If admitting that there are "concerns about the level of support on redrafting" and that there is "legitimate debate about the articulation between Standard grade and National Qualifications"
constitutes Larry Flanagan's rebuttal of my critique of Standard grade English assessment (TESS, November 3), then I have obviously been accurate in my analysis.
All the teachers of English who spoke to me agreed with my view. The only criticism was from a PT English who complained I was merely stating the obvious, and it was, to use a popular cliche, the "elephant in the room" of Scottish education. Nobody, apart from Mr Flanagan, has accused me of being "snide".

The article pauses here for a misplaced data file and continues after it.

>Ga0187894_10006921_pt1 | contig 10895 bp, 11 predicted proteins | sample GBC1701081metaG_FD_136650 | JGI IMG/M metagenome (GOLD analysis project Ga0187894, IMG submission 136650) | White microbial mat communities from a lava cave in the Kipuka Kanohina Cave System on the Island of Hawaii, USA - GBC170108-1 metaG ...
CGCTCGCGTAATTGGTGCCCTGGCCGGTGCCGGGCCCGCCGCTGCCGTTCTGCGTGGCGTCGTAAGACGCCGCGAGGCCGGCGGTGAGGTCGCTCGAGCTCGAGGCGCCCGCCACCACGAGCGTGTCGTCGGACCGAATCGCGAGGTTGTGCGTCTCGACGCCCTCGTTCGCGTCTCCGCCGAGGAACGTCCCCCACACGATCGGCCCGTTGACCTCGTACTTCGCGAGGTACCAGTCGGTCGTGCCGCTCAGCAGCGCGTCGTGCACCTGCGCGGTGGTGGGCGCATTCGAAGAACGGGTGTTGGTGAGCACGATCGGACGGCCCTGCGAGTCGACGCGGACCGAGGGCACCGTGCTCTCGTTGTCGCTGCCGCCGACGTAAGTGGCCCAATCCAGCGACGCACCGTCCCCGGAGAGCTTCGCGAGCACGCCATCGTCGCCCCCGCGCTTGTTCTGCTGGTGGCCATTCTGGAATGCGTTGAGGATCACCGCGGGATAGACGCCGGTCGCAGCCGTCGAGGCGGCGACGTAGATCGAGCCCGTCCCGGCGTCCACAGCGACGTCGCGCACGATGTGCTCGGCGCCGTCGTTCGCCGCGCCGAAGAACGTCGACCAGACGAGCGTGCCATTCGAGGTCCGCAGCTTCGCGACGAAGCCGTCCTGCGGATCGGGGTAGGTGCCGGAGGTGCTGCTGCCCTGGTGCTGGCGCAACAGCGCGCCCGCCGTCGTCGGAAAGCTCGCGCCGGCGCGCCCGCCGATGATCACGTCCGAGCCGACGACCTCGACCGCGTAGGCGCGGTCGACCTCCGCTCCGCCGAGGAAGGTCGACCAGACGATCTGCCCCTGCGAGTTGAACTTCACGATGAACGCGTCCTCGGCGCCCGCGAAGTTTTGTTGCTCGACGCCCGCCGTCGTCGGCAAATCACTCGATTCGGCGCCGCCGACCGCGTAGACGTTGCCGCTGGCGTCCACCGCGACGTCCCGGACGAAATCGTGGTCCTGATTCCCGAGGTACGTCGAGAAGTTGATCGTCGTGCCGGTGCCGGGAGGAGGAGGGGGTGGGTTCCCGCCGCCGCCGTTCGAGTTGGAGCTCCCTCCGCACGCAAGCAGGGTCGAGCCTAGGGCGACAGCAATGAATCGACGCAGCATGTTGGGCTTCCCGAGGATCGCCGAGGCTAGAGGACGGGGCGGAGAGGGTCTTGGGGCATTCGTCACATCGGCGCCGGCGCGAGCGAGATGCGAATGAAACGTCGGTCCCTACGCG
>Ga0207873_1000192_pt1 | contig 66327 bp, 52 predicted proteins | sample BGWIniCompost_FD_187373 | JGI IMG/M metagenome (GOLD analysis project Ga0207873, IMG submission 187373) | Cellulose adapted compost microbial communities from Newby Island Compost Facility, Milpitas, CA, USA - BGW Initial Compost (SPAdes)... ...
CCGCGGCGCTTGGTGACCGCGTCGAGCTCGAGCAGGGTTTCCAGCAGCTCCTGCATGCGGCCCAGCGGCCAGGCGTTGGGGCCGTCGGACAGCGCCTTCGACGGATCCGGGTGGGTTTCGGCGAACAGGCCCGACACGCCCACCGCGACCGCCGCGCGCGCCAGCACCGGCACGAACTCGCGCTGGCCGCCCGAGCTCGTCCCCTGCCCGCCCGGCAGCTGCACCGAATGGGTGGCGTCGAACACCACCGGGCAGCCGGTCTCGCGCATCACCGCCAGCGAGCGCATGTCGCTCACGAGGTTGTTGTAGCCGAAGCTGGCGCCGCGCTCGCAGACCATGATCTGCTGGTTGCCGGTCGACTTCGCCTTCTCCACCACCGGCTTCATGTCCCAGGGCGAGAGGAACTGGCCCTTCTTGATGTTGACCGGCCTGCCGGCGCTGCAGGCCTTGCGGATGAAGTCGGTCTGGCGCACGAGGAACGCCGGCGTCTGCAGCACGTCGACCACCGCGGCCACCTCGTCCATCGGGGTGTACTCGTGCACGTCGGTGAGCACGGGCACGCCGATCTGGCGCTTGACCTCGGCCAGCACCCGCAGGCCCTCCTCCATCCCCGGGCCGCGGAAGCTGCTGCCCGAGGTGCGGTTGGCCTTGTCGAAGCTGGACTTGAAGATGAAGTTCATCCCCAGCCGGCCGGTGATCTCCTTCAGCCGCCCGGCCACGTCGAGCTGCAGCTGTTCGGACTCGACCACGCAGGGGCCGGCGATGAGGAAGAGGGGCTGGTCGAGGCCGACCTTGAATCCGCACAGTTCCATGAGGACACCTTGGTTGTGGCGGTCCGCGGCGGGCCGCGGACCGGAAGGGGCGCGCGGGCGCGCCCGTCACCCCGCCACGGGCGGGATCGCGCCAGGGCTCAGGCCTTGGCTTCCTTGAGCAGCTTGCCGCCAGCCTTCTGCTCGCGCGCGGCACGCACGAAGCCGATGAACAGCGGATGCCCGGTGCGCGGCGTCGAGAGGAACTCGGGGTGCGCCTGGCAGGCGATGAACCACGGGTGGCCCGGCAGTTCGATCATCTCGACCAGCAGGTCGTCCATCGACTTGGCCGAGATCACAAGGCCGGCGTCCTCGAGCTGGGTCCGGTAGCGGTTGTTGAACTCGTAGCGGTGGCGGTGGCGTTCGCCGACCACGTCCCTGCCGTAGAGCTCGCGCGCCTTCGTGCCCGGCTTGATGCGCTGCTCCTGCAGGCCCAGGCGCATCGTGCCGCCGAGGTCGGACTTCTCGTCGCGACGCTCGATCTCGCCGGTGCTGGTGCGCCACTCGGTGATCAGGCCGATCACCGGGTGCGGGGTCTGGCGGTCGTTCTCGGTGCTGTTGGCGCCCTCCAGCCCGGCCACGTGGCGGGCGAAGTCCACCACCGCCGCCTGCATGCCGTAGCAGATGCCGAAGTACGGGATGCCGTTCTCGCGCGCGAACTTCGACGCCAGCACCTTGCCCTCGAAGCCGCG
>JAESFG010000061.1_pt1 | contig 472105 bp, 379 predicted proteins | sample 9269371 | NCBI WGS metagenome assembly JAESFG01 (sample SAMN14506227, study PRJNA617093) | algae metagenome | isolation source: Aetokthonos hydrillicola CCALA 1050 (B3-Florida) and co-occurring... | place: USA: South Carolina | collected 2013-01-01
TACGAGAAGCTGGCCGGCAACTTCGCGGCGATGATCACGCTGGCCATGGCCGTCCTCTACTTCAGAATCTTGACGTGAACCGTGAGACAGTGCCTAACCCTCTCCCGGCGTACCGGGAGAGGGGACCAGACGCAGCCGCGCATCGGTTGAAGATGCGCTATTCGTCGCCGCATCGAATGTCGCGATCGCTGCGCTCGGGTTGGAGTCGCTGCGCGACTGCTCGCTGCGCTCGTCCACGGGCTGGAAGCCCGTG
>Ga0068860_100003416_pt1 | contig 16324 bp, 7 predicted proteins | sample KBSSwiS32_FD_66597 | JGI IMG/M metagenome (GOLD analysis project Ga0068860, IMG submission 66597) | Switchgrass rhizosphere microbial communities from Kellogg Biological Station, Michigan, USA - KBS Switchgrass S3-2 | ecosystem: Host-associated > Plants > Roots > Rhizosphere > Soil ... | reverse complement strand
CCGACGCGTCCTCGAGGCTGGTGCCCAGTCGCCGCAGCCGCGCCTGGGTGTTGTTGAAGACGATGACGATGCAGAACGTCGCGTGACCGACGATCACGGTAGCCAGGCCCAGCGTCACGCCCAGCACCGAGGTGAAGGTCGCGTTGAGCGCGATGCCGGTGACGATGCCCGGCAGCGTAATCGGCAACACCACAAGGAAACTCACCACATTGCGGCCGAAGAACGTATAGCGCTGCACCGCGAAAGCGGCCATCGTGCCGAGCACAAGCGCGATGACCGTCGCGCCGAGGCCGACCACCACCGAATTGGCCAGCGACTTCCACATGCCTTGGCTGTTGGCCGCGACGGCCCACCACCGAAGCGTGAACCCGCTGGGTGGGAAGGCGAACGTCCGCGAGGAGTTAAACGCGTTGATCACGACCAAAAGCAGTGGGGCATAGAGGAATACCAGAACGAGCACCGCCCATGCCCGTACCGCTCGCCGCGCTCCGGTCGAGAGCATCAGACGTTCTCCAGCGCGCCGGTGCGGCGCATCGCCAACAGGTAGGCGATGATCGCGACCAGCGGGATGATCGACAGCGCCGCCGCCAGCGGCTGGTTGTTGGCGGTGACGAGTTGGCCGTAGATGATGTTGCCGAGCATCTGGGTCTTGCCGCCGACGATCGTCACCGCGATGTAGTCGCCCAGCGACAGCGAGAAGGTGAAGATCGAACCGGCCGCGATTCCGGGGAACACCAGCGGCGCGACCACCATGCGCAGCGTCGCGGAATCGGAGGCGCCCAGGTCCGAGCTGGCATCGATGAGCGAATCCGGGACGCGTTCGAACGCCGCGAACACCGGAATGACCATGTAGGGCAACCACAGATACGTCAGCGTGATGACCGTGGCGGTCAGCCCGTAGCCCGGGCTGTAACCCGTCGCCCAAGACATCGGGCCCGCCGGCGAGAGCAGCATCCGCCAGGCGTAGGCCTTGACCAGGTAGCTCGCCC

The main thrust of my article was that changing social pressures since the inception of Standard grade have rendered the current assessment methods obsolete. The same pressures operate in a similar way in England, hence the Education Secretary Alan Johnson's announcement of the abolition of GCSE coursework.
I think a change in the method of assessment would help raise the level of pupils' English and also the way it is taught at this level. It would encourage a move away from the flawed "redrafting" philosophy to a more widespread acceptance of North Lanarkshire's excellent "Write First Time"
I'm not "cynical", just realistic and perceptive.